Leanne Shapton, Swimming Studies, London: Penguin Books, 2012.
Here is Leanne Shapton’s website: leanneshapton.com
I am reading Leanne Shapton’s Swimming Studies, yes I am.
Shapton is a Canadian artist and former elite swimmer, who almost made it to the Olympics. Nowadays, it seems that she is equal part author, publisher, illustrator and recreational, but regular swimmer.
Swimming Studies tells the story of her rise as a swimmer, or rather, her experiences as a competitive swimmer. For, in this book at least, she cares little for the glory of winning or setting of personal best times. Instead, she focuses on the sensations of being in water, of using her muscles, and the smells that are a part of the everyday life of a swimmer.
The book – perhaps it is most easily classifiable as a memoir – is also a tale of family and domestic life. Leanne shares her swimming with her older brother, Derek. She eventually becomes a faster swimmer than him, for she has, according to her coaches a natural affinity with the water. She asks if it bothered him and he replies to say, no, ‘it meant more to her’. Yet, Leanne never really betrays this sense of full emotional engagement with her competitive swimming. Although she states that, at one point, she is ‘clinically depressed’, this is not directly linked to her swimming. It’s just another temporary sensation. The reader is only left to guess that perhaps it might be.
Shapton seems to swim because she is good at it. And that it is something she has grown up doing. Swimming is a skill that she has developed through her 5am morning practices for which she depends on her mother’s endless to-ing and fro-ing from training. There seems to be much love between them; but, it is not the tenor of the book. Shapton instead recounts the smells and rhythms of her mum’s life, rather than stating open affection. Her mother becomes another part of the aesthetics and everyday life around the thing of swimming.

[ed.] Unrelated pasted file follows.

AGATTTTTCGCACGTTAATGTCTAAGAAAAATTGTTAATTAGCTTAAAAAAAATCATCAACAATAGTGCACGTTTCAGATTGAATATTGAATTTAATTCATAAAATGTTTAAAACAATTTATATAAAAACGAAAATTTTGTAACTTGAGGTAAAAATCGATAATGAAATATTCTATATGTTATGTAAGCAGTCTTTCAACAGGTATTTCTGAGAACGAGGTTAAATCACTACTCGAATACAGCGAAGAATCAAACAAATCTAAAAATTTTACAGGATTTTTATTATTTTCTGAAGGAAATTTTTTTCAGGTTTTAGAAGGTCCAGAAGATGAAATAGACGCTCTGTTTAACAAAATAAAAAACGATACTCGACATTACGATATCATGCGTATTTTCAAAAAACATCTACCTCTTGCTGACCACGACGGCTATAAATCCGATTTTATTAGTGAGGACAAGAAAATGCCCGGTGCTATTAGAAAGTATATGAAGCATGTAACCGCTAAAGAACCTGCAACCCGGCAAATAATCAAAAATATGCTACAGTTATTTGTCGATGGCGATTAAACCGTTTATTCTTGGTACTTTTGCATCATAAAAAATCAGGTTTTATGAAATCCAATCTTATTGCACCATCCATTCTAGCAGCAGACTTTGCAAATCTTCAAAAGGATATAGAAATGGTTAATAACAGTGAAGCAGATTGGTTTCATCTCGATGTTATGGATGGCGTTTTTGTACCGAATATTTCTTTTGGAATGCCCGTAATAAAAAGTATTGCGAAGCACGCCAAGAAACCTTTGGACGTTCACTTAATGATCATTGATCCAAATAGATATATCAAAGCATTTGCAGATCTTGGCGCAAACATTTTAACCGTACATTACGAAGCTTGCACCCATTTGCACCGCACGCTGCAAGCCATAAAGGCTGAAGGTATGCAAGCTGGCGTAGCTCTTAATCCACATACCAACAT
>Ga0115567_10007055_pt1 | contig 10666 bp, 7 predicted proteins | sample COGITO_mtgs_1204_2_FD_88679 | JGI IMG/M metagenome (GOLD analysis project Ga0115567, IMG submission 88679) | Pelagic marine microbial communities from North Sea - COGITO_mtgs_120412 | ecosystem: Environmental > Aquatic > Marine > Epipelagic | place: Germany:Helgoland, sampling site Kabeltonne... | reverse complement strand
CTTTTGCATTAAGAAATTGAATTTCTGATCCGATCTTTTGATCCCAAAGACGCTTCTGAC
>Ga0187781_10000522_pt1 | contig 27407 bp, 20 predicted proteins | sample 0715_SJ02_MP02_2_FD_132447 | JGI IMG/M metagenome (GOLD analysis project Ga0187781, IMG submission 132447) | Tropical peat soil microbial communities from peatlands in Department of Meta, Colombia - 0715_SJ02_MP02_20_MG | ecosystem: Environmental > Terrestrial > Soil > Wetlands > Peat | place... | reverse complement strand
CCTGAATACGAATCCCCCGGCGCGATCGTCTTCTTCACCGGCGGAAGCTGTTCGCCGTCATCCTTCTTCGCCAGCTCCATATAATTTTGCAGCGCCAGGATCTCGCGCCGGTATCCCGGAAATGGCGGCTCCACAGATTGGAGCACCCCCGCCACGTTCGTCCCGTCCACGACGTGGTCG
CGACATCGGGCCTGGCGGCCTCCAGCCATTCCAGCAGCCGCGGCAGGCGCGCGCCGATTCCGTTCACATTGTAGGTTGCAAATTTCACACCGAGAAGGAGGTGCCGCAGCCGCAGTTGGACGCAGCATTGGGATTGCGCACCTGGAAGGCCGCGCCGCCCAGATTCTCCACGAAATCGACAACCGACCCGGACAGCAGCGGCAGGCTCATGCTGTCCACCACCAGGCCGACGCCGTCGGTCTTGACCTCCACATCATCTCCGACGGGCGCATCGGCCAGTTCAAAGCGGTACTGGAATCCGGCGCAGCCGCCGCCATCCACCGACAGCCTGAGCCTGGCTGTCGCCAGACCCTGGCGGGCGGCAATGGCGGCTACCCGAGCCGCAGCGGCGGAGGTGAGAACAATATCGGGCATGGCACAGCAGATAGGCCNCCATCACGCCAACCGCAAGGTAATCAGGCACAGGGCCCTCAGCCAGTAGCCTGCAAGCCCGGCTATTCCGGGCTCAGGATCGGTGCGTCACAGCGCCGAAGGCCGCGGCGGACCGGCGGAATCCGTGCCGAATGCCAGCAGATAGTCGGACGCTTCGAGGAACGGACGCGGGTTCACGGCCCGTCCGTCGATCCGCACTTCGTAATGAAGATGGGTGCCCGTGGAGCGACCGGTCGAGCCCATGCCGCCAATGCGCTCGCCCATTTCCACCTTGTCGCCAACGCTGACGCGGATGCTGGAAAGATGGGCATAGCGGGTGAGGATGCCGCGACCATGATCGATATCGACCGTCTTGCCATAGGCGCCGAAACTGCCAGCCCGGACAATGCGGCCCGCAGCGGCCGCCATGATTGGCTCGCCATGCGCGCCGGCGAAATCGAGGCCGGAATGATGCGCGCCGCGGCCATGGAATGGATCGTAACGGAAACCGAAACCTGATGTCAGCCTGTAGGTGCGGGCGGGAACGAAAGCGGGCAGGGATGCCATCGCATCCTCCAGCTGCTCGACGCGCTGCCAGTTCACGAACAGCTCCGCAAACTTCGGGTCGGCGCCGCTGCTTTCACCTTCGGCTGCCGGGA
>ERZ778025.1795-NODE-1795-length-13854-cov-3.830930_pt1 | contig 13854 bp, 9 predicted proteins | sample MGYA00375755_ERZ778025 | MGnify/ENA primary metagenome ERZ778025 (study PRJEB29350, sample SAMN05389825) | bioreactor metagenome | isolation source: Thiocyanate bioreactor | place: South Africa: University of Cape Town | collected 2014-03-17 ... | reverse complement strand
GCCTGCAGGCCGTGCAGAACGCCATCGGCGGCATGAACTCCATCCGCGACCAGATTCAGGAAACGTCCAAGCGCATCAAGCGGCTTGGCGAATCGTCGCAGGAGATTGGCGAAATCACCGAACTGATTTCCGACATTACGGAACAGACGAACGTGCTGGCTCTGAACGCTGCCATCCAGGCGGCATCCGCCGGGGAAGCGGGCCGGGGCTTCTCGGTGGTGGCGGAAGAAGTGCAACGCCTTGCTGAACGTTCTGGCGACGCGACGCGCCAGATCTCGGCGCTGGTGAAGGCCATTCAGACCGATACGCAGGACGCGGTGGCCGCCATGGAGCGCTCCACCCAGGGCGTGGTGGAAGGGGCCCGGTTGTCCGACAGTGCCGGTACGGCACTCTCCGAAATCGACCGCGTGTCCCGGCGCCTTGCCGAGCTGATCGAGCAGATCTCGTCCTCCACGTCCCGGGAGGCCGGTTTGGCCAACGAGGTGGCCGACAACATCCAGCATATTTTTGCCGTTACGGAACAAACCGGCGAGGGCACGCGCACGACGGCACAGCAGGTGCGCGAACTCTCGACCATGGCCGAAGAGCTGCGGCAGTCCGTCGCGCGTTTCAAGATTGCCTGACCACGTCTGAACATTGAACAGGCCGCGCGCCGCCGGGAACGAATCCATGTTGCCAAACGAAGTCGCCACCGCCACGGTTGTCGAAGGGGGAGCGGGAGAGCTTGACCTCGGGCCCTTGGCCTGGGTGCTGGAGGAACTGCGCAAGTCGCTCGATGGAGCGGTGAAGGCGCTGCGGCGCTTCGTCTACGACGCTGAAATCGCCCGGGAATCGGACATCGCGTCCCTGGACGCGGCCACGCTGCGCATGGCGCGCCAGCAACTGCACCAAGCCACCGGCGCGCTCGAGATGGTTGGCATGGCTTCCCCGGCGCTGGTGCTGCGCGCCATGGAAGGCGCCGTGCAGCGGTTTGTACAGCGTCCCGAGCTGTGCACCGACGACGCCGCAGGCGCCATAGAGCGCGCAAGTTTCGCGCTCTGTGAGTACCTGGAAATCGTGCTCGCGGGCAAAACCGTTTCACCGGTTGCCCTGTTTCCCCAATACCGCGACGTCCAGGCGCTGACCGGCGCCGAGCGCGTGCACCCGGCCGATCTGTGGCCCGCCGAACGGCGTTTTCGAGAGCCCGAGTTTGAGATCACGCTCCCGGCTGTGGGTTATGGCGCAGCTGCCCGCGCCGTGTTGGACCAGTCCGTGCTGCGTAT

Swimming Studies is enhanced by the inclusion of photographs of the swimming suits Shapton has collected throughout her times as both elite and recreational swimmer. The suits are neatly photographed on a vintage cloth mannequin, and each suit is accompanied by a brief note on where it was brought and where she wore it for the first time. The suits give an indication of the the changing attitudes towards the female body: something to be covered as much as possible, to being something athletic and capable of moving fast. The suits shift from hindering mobility to enhancing it.
The shapes of pools
Shapton addresses swimming in an original manner. She remembers the textures of swimming, its smells and its sounds. Her portraits of other swimmers, her re-drawing of the shapes of pools (above) and her paintings of swimmers swimming capture something very watery about the feeling of swimming. For me, the weakness of this book is its relative absence of plot or central focus. The plot, the subject matter, the focus are somewhat diluted. It feels like reading a series of disconnected notes on the practice of swimming. So be it. Perhaps it is aimed at being a Walter Benjaminian encounter with the overly focused and directed world of competitive sport. The strength for me, of this book, are the very personal and bare insights Shapton gives regarding her ambivalence as a swimmer. The inclusion of her paintings make up for any textual weakness.
*portrait of Leanne Shapton by Simon Watson